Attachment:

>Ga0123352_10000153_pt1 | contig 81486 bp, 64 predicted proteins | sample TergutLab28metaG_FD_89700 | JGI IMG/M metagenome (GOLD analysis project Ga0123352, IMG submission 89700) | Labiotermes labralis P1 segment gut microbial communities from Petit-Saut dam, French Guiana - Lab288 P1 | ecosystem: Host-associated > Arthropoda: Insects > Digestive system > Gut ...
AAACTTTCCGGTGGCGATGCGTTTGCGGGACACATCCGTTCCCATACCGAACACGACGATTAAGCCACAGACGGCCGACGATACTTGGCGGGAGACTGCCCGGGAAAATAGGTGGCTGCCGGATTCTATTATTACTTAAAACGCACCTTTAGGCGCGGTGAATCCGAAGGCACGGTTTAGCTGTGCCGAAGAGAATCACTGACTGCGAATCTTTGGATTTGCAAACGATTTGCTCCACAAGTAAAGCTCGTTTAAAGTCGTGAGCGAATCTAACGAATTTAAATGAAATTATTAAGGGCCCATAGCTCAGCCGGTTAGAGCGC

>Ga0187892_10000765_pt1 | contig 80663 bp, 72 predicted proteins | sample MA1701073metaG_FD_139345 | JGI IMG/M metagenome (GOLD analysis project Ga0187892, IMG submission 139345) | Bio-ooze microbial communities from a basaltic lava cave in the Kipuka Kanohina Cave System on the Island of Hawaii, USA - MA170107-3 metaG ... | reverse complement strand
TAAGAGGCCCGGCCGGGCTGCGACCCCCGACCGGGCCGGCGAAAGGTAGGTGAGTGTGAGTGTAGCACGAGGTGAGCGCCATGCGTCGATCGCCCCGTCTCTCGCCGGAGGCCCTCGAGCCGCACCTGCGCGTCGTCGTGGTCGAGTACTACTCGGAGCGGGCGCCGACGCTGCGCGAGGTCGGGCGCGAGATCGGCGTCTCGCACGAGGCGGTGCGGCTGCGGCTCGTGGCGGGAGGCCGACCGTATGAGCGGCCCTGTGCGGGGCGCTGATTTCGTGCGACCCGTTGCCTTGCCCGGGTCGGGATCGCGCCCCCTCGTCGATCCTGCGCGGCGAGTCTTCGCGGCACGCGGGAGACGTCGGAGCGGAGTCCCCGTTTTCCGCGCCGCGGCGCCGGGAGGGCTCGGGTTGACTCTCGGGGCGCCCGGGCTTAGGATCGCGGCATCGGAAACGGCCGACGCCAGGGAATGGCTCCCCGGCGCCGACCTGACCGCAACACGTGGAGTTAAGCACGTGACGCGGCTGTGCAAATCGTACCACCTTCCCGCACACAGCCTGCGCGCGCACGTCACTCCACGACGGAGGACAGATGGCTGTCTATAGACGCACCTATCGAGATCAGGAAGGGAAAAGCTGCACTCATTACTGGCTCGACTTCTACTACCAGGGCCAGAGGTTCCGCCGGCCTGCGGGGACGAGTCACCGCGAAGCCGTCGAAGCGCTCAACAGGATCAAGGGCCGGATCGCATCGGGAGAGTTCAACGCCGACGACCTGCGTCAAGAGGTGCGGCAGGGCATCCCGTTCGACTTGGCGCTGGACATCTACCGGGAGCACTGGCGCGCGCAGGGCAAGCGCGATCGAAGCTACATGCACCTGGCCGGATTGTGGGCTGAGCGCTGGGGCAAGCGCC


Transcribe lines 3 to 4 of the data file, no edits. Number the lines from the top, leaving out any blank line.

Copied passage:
>Ga0187892_10000765_pt1 | contig 80663 bp, 72 predicted proteins | sample MA1701073metaG_FD_139345 | JGI IMG/M metagenome (GOLD analysis project Ga0187892, IMG submission 139345) | Bio-ooze microbial communities from a basaltic lava cave in the Kipuka Kanohina Cave System on the Island of Hawaii, USA - MA170107-3 metaG ... | reverse complement strand
TAAGAGGCCCGGCCGGGCTGCGACCCCCGACCGGGCCGGCGAAAGGTAGGTGAGTGTGAGTGTAGCACGAGGTGAGCGCCATGCGTCGATCGCCCCGTCTCTCGCCGGAGGCCCTCGAGCCGCACCTGCGCGTCGTCGTGGTCGAGTACTACTCGGAGCGGGCGCCGACGCTGCGCGAGGTCGGGCGCGAGATCGGCGTCTCGCACGAGGCGGTGCGGCTGCGGCTCGTGGCGGGAGGCCGACCGTATGAGCGGCCCTGTGCGGGGCGCTGATTTCGTGCGACCCGTTGCCTTGCCCGGGTCGGGATCGCGCCCCCTCGTCGATCCTGCGCGGCGAGTCTTCGCGGCACGCGGGAGACGTCGGAGCGGAGTCCCCGTTTTCCGCGCCGCGGCGCCGGGAGGGCTCGGGTTGACTCTCGGGGCGCCCGGGCTTAGGATCGCGGCATCGGAAACGGCCGACGCCAGGGAATGGCTCCCCGGCGCCGACCTGACCGCAACACGTGGAGTTAAGCACGTGACGCGGCTGTGCAAATCGTACCACCTTCCCGCACACAGCCTGCGCGCGCACGTCACTCCACGACGGAGGACAGATGGCTGTCTATAGACGCACCTATCGAGATCAGGAAGGGAAAAGCTGCACTCATTACTGGCTCGACTTCTACTACCAGGGCCAGAGGTTCCGCCGGCCTGCGGGGACGAGTCACCGCGAAGCCGTCGAAGCGCTCAACAGGATCAAGGGCCGGATCGCATCGGGAGAGTTCAACGCCGACGACCTGCGTCAAGAGGTGCGGCAGGGCATCCCGTTCGACTTGGCGCTGGACATCTACCGGGAGCACTGGCGCGCGCAGGGCAAGCGCGATCGAAGCTACATGCACCTGGCCGGATTGTGGGCTGAGCGCTGGGGCAAGCGCC